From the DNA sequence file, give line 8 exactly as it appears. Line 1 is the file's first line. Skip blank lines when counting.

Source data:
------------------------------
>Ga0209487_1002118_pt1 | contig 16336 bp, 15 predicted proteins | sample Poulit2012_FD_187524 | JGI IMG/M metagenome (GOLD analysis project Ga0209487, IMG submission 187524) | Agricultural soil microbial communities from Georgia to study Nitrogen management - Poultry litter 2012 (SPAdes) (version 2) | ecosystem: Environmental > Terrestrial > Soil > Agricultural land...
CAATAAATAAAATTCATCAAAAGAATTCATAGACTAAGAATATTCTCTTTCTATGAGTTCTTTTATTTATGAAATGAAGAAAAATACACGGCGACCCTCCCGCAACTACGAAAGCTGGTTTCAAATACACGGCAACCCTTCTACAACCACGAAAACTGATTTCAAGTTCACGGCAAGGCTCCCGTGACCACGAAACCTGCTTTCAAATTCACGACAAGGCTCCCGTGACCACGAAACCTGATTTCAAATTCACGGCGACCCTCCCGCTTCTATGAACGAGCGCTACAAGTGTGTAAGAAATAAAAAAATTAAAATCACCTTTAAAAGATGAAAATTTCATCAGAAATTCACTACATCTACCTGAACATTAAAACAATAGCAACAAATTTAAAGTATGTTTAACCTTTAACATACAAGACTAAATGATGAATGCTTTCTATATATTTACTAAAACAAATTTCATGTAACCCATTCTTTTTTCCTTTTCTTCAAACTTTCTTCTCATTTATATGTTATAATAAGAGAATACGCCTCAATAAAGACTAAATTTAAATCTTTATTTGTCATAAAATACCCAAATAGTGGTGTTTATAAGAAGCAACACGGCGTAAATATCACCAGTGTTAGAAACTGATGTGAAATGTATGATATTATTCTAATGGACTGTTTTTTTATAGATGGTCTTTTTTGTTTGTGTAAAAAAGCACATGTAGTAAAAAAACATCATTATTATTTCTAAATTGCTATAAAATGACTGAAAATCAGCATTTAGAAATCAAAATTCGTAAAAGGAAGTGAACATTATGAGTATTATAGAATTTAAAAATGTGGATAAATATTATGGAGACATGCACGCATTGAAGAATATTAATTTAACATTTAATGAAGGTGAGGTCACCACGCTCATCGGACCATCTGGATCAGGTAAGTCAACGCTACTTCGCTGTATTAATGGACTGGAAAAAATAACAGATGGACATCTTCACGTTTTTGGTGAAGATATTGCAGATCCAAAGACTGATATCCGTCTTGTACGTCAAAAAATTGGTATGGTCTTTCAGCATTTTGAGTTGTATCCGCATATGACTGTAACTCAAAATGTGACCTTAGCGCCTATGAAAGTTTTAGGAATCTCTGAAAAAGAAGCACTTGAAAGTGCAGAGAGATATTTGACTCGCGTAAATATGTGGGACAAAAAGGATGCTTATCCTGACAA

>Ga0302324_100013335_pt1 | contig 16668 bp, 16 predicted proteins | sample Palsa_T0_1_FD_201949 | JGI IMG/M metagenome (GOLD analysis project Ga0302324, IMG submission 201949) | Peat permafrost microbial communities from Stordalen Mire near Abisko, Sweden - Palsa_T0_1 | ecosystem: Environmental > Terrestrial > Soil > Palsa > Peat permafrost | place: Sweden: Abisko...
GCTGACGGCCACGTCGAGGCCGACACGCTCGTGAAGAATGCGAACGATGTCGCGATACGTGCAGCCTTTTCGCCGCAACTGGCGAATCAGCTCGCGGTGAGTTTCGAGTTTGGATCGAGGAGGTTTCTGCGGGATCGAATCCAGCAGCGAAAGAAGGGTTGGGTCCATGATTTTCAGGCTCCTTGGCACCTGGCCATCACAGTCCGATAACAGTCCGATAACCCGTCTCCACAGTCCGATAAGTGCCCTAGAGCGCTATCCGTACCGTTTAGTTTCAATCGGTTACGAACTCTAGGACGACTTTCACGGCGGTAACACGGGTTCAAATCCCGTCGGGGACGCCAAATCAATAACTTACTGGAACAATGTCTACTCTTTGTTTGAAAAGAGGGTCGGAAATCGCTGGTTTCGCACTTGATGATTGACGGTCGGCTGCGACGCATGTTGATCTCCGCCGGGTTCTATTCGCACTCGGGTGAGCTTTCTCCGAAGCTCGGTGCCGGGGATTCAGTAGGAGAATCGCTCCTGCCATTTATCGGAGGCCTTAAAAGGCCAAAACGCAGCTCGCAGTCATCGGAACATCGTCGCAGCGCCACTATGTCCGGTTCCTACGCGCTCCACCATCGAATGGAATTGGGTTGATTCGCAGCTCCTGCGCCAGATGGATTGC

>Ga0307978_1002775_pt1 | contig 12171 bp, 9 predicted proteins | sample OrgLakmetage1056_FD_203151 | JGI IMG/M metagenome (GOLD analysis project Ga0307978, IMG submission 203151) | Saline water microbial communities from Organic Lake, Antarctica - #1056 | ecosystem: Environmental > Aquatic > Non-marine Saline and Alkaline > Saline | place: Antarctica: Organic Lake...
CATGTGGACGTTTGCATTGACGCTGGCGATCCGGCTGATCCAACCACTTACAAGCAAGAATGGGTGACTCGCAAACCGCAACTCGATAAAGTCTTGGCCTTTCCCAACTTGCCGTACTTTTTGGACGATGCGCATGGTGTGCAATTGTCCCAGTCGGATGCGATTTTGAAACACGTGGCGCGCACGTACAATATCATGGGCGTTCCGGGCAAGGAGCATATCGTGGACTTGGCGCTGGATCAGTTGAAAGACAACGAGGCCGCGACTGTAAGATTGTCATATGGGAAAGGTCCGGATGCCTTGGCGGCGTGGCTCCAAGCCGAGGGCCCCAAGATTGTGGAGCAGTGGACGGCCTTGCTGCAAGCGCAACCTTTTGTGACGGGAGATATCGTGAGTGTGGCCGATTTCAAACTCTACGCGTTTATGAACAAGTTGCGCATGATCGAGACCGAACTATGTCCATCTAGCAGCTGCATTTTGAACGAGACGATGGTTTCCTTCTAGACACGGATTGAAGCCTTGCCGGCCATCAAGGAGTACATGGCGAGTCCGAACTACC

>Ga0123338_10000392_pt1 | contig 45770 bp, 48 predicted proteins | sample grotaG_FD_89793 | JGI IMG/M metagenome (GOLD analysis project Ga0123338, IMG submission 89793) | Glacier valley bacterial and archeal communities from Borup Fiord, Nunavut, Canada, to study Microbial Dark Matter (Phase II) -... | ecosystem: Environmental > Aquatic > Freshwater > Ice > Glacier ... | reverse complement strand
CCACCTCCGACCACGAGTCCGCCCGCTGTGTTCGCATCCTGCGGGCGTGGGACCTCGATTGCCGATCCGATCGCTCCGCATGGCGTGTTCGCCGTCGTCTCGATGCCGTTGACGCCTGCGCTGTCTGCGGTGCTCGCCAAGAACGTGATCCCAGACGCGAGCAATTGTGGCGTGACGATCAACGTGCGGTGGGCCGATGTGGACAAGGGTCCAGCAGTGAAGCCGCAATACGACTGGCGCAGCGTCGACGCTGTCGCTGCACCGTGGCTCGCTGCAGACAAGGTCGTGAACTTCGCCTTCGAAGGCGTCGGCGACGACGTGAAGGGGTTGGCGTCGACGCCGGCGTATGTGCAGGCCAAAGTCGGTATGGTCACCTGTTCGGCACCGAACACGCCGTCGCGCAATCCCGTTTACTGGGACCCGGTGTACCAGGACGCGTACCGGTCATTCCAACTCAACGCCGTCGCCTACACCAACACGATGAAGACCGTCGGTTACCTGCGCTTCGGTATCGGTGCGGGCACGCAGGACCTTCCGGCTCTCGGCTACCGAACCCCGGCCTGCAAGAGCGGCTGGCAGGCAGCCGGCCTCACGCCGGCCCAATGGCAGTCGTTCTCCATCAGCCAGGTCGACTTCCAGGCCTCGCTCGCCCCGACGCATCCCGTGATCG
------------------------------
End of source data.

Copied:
CCACCTCCGACCACGAGTCCGCCCGCTGTGTTCGCATCCTGCGGGCGTGGGACCTCGATTGCCGATCCGATCGCTCCGCATGGCGTGTTCGCCGTCGTCTCGATGCCGTTGACGCCTGCGCTGTCTGCGGTGCTCGCCAAGAACGTGATCCCAGACGCGAGCAATTGTGGCGTGACGATCAACGTGCGGTGGGCCGATGTGGACAAGGGTCCAGCAGTGAAGCCGCAATACGACTGGCGCAGCGTCGACGCTGTCGCTGCACCGTGGCTCGCTGCAGACAAGGTCGTGAACTTCGCCTTCGAAGGCGTCGGCGACGACGTGAAGGGGTTGGCGTCGACGCCGGCGTATGTGCAGGCCAAAGTCGGTATGGTCACCTGTTCGGCACCGAACACGCCGTCGCGCAATCCCGTTTACTGGGACCCGGTGTACCAGGACGCGTACCGGTCATTCCAACTCAACGCCGTCGCCTACACCAACACGATGAAGACCGTCGGTTACCTGCGCTTCGGTATCGGTGCGGGCACGCAGGACCTTCCGGCTCTCGGCTACCGAACCCCGGCCTGCAAGAGCGGCTGGCAGGCAGCCGGCCTCACGCCGGCCCAATGGCAGTCGTTCTCCATCAGCCAGGTCGACTTCCAGGCCTCGCTCGCCCCGACGCATCCCGTGATCG